I went back to sit on my berth. An old man, most likely in his late sixties, looked at me curiously and asked how far I was going.
“Rudowali, you?” I replied.
“You’re not from here, are you? You must be from Delhi? Mumbai?”
I had been told by my Hindi teachers to tell people that I am from the city as a way to excuse my lack of Bhojpuri and as a way to have my difference recognized. The hope was that I would get the same treatment as an Indian in university.
“Well, uncle, my family hasn’t been here for a very long time. It’s been over a century.”
“Oh you mean NRI.”
Non-Resident Indian. I balk at the label. What did this even mean in my case? The India that I am from is not the India with the monstrous political borders that shut people out, rather it’s colonial India—a British invention. In the Caribbean, Indian actually just means people from East India. It’s enough of a marker. We don’t need to specify where exactly our families are from although I do make the distinction that my mother’s mother’s family was from Madras—now Chennai.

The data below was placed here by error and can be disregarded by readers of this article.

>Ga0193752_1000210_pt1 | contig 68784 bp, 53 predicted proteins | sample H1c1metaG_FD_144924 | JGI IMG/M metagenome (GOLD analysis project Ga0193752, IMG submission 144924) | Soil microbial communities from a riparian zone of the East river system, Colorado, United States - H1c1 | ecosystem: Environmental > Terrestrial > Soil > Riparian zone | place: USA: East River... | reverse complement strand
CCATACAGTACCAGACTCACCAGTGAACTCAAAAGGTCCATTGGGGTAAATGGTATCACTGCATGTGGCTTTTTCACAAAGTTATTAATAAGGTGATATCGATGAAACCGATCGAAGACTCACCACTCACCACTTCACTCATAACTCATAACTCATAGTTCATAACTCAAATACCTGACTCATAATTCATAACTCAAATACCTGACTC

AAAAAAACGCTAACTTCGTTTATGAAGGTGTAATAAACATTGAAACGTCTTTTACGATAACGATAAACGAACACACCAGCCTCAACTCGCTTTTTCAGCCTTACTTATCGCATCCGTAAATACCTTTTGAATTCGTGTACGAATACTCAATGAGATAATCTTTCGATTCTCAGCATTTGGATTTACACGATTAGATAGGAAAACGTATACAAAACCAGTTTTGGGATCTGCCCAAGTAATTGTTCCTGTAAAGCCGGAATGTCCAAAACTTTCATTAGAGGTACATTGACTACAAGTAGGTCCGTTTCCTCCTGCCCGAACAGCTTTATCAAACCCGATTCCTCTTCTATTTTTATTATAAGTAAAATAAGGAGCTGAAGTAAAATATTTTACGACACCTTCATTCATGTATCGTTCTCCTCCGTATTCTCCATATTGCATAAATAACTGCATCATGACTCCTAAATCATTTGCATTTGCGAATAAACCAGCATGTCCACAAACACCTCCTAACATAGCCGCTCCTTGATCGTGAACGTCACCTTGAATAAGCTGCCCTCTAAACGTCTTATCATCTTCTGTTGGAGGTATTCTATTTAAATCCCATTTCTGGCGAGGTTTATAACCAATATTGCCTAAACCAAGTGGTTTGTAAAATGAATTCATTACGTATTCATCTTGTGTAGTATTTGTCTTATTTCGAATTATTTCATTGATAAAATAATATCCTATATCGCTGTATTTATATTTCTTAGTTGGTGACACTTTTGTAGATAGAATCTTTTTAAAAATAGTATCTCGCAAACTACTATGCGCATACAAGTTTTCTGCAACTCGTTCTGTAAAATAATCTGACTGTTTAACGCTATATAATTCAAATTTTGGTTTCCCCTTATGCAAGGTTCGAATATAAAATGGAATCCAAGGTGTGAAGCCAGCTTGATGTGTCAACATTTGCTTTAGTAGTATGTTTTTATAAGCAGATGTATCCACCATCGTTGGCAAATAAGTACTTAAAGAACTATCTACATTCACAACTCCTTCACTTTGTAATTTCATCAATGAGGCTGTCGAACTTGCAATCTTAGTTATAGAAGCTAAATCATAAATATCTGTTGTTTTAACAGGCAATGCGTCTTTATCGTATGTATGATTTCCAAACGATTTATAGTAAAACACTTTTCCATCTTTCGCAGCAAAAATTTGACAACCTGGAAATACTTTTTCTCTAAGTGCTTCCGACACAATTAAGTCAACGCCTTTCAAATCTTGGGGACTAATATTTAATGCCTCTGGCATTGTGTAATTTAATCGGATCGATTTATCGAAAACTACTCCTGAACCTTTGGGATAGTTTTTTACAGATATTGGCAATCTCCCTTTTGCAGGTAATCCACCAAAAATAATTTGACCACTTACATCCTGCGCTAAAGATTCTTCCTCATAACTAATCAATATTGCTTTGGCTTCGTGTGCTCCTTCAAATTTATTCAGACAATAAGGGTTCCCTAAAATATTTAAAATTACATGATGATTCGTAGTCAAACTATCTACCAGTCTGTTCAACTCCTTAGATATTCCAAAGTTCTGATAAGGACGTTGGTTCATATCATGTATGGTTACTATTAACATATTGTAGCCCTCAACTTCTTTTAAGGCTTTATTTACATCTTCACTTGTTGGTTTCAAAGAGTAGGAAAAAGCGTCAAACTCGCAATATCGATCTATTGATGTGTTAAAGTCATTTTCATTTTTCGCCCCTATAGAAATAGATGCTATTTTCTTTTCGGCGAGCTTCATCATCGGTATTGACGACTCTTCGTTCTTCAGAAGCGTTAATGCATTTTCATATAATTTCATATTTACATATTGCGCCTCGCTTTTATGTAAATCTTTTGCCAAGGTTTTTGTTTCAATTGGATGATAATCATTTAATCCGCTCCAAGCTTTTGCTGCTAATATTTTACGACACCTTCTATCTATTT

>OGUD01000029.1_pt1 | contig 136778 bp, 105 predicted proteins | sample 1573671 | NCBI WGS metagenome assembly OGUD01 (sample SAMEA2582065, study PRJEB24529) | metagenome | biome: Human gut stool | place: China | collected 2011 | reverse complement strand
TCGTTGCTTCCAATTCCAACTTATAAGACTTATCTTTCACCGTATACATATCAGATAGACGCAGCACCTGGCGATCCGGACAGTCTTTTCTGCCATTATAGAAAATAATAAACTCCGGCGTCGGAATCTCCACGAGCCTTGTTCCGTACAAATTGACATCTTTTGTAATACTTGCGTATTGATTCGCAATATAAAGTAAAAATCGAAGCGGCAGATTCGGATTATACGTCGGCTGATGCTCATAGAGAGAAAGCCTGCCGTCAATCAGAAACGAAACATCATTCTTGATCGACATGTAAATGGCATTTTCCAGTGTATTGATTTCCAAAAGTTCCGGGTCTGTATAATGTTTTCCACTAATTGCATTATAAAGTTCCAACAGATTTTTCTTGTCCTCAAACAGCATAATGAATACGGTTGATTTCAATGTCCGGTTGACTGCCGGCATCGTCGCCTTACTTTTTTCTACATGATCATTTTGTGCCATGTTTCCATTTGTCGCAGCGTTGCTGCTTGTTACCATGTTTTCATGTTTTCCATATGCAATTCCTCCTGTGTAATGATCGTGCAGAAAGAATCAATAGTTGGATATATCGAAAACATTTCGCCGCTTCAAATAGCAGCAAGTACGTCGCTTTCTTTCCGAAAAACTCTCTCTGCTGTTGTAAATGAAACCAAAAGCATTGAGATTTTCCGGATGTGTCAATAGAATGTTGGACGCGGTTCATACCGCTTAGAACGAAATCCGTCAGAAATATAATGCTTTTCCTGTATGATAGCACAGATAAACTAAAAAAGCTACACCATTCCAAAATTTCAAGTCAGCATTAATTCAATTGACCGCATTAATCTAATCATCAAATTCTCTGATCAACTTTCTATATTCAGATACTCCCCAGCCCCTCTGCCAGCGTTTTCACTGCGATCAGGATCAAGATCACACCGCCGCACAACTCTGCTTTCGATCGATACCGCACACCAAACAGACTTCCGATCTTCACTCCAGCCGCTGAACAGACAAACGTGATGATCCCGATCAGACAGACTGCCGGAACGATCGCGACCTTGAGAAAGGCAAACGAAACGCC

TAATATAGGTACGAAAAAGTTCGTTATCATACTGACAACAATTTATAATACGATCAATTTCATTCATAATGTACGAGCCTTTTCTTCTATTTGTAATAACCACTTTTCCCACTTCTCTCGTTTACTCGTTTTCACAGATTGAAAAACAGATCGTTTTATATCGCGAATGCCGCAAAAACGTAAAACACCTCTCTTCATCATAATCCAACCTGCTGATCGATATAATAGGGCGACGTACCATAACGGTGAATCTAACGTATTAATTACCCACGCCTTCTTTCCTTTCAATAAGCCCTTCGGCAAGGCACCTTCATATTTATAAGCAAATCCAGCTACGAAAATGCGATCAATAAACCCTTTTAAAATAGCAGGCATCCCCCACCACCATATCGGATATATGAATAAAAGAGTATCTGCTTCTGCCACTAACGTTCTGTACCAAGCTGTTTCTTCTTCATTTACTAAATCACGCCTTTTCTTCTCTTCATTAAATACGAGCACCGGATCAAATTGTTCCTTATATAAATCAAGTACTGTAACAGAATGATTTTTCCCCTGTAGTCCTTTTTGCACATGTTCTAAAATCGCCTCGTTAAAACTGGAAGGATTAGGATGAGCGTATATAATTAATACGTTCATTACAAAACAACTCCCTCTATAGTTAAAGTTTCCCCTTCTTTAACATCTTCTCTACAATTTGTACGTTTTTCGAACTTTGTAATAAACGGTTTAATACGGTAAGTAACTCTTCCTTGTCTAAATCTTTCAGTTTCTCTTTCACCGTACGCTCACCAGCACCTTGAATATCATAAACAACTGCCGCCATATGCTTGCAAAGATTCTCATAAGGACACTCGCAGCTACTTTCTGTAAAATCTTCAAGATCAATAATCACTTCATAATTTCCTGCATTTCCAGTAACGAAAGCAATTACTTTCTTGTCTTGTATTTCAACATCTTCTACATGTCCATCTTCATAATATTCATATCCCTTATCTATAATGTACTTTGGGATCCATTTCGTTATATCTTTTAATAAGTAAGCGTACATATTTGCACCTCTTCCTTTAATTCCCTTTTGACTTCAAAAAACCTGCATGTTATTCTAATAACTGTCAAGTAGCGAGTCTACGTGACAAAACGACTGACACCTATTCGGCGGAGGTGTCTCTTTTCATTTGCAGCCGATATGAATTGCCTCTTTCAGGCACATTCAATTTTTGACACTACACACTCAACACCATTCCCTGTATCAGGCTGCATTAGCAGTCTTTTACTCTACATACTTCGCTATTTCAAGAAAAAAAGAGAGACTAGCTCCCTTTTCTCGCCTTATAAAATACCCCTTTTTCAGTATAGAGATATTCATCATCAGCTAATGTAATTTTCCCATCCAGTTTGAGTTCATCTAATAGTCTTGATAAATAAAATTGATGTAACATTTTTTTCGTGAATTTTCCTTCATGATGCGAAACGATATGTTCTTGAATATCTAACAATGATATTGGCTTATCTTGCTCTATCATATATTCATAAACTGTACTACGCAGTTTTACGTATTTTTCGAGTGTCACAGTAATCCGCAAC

My friend Anandi from Queens, New York hates the title NRI. She feels like it keeps us out of Indian history, or rather it doesn’t cover our histories. We were slaves and had India erased from under our feet. Learning Hindi was even a feat given the fact that it was not spoken, ever, by any of my ancestors. Bhojpuri and Tamil, were the rural language of backdam, of road-end, of the Hindus and Muslims and Christians from India.
“Yes,” I answered. “We are NRIs that live now in Florida.” It was simply easier to lie about some things than try to explain complications. It’s strategic and simple. I looked out of the bars from the three-tiered sleeper car. Outside villages and fields whirred past. Eastern Uttar Pradesh smelled like salt, toil, mustard, and incense from prayers. Somewhere a temple bell rang. Somewhere adhan breaks out across the dawn.